2009 TED Fellow.
I empower emerging adults to own their own greatness while I master mine. I am an artist-scholar-teacher and a black feminist thought leader in the field of ethnomususicology. Award-winning author of The Games Black Girls Play: Learning the Ropes from Double-Dutch to Hip-Hop (2007 Alan Merriam Prize from the Society for Ethnomusicology). Current project is on the games black girls play online from twerking to vlogging on YouTube. kyraocity.wordpress.com
Check out the Nokia documentary featuring my work while a TED Fellow http://www.youtube.com/watch?v=p352_cQ-Rgw
I design and faciliate workshops on race and racism (as well as other things that separate us). I also developing an idea to create a digital people's history of black music. I have a hobby: iPhone photography. I call them kyracatures (like my name kyra sounding like miniatures). I take close up shots of things out of doors that most people overlook.
Emotional/cognitive justice of girls (13-24) relative to hip-hop in new media. Writing. Studying digital ethnography of YouTube and Twerking. Finding the right new media job!
Racism can actually be a resource for being courageous and compassionate if you agree to be offended and stay connected. Why? Cuz there is only one human race and anything that separates the human race is a form of "racism" -- We are not talking to each other. We are talking to each other's past failures with the human race.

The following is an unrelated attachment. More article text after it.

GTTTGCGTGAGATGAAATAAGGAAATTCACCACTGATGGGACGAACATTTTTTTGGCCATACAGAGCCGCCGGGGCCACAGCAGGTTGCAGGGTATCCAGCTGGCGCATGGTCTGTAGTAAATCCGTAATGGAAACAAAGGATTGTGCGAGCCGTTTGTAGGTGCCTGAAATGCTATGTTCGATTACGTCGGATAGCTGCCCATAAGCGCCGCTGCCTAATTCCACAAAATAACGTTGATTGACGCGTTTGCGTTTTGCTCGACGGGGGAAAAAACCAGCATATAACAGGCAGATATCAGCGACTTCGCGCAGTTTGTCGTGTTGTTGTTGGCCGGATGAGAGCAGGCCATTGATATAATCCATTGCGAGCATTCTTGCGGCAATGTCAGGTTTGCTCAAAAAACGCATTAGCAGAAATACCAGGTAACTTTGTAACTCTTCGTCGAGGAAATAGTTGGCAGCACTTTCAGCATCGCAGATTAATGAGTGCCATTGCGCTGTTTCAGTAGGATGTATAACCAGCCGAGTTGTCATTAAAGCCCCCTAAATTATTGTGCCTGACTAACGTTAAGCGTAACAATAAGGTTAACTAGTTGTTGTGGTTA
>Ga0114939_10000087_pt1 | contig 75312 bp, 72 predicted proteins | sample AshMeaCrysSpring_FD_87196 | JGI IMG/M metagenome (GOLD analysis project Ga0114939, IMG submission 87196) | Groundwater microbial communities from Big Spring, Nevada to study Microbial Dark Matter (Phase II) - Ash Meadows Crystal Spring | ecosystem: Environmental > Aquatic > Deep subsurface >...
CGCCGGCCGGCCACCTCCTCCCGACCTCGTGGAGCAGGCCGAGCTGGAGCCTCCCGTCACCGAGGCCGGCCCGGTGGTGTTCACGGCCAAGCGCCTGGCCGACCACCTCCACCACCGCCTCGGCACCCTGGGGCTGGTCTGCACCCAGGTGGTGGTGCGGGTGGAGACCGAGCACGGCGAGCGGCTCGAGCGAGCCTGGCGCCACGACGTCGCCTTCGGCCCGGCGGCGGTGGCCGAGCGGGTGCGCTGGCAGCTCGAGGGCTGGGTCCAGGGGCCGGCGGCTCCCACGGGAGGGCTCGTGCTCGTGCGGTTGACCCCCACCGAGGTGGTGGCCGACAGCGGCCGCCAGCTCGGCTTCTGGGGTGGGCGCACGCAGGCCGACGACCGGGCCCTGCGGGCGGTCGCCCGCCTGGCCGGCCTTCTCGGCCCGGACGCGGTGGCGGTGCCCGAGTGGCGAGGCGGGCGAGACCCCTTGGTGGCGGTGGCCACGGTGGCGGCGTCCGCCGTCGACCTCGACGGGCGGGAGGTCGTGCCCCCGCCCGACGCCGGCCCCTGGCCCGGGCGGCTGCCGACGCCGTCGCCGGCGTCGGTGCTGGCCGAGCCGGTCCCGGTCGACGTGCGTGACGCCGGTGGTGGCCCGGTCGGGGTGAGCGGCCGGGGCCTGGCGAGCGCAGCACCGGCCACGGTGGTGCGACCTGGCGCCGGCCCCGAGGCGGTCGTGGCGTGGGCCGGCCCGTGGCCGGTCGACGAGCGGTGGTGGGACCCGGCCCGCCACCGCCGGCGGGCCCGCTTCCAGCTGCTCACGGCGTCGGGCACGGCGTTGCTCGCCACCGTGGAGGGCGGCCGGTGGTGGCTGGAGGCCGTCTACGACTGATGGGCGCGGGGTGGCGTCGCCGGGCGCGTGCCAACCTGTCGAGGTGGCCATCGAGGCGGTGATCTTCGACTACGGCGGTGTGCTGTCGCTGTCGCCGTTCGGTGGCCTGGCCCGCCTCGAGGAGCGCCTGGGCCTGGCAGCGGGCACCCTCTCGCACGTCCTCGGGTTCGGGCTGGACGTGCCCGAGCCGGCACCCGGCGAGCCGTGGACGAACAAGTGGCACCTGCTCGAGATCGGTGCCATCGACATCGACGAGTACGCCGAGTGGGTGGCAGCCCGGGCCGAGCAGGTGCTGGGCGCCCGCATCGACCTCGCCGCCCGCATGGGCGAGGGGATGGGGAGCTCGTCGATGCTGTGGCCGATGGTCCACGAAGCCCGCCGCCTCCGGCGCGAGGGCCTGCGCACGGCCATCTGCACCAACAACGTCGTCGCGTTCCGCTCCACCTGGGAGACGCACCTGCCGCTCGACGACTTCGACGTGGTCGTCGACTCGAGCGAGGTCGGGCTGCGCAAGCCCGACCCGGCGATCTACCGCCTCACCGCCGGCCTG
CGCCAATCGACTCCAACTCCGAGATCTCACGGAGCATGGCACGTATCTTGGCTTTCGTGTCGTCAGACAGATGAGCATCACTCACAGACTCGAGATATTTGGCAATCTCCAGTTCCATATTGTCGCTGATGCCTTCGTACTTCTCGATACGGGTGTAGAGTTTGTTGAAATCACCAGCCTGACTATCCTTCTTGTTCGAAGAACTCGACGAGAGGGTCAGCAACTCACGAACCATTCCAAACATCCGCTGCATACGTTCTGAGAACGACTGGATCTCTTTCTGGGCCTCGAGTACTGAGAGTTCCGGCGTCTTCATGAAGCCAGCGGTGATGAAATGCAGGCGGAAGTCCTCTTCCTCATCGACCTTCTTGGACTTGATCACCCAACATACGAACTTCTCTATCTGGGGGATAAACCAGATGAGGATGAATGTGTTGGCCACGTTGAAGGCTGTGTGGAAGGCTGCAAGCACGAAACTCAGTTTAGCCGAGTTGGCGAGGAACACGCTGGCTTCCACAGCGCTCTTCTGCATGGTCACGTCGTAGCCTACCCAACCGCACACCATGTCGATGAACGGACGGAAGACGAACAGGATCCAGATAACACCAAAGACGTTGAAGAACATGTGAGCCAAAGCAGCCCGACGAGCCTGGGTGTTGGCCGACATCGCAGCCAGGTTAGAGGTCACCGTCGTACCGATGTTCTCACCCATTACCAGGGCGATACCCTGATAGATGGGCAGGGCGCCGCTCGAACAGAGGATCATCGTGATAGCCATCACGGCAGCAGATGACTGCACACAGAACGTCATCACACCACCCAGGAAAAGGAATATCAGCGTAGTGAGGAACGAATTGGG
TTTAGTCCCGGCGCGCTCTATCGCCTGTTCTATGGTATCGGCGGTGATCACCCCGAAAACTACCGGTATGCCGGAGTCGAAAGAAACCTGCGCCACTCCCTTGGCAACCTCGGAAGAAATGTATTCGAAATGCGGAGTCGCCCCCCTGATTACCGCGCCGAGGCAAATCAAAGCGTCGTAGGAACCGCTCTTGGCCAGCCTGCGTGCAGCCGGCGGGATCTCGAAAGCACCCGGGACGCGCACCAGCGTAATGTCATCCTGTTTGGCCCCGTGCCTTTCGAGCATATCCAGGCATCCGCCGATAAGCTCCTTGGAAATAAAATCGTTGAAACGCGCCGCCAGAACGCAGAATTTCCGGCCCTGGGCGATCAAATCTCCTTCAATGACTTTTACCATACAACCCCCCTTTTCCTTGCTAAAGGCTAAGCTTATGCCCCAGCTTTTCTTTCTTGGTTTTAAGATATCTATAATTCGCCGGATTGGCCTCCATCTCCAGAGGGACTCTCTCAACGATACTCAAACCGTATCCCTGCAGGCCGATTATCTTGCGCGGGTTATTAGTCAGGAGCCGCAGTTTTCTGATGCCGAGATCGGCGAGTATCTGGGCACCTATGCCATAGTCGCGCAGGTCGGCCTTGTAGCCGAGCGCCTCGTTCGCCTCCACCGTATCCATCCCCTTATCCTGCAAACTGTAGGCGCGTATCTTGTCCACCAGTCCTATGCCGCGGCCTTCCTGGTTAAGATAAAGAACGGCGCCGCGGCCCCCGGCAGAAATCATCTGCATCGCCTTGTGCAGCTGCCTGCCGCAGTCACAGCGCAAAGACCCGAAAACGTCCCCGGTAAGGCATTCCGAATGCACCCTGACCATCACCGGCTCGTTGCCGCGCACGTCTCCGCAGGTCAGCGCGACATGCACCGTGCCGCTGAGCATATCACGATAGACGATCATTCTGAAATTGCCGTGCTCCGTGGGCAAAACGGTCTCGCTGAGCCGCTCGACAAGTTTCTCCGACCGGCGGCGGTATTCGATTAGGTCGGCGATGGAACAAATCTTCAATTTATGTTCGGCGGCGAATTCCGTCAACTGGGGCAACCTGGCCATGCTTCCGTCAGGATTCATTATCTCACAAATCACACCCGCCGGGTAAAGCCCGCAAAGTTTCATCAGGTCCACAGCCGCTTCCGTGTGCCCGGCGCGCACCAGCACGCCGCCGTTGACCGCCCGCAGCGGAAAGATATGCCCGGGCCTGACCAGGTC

Emerging adults (the new late adolescence 18-24) owning their own greatness in higher education; becoming the consumers of their own productivity--http://tiny.cc/5S4IC and http://bit.ly/d1M0
That I am a kind of modern day urban griot. The sound of my voice, and all the properties of my voice--as speaker, writer, singer, heals. I really love the sound of my voice on a microphone.
One of the first TED talks I saw in late 2007 and shared with my students through 2008 was Hans Gosling's TED Talk on poverty. I became obsessed and sponsored a Pangea Film Day Event at Baruch College in May 2008 with 52 people.
In 2008 I wrote of a passionate desire to attend TED. I became one of the first fellows.
That year I showed my students Chris Abani's TED talk on Ubuntu and they were moved to tears. We closed the Fall '08 term with the talk by Majora Carter and the lid came off. We did a creative community service project asking students to donate $ to the OLPC campaign by asking "What can $199US buy in your home country?" http://www.youtube.com/watch?v=QSWu6CLVL6Y
Several TEDsters have visited my classroom incl. RuthAnn and Bill Harnisch, Bill Jensen, and Joshua Klein. In the fall of 2009, I performed at TEDxEast in NYC, spoke at TEDx AMS in Amsterdam, and continue to promote talks, tech, and social innovation with my students.
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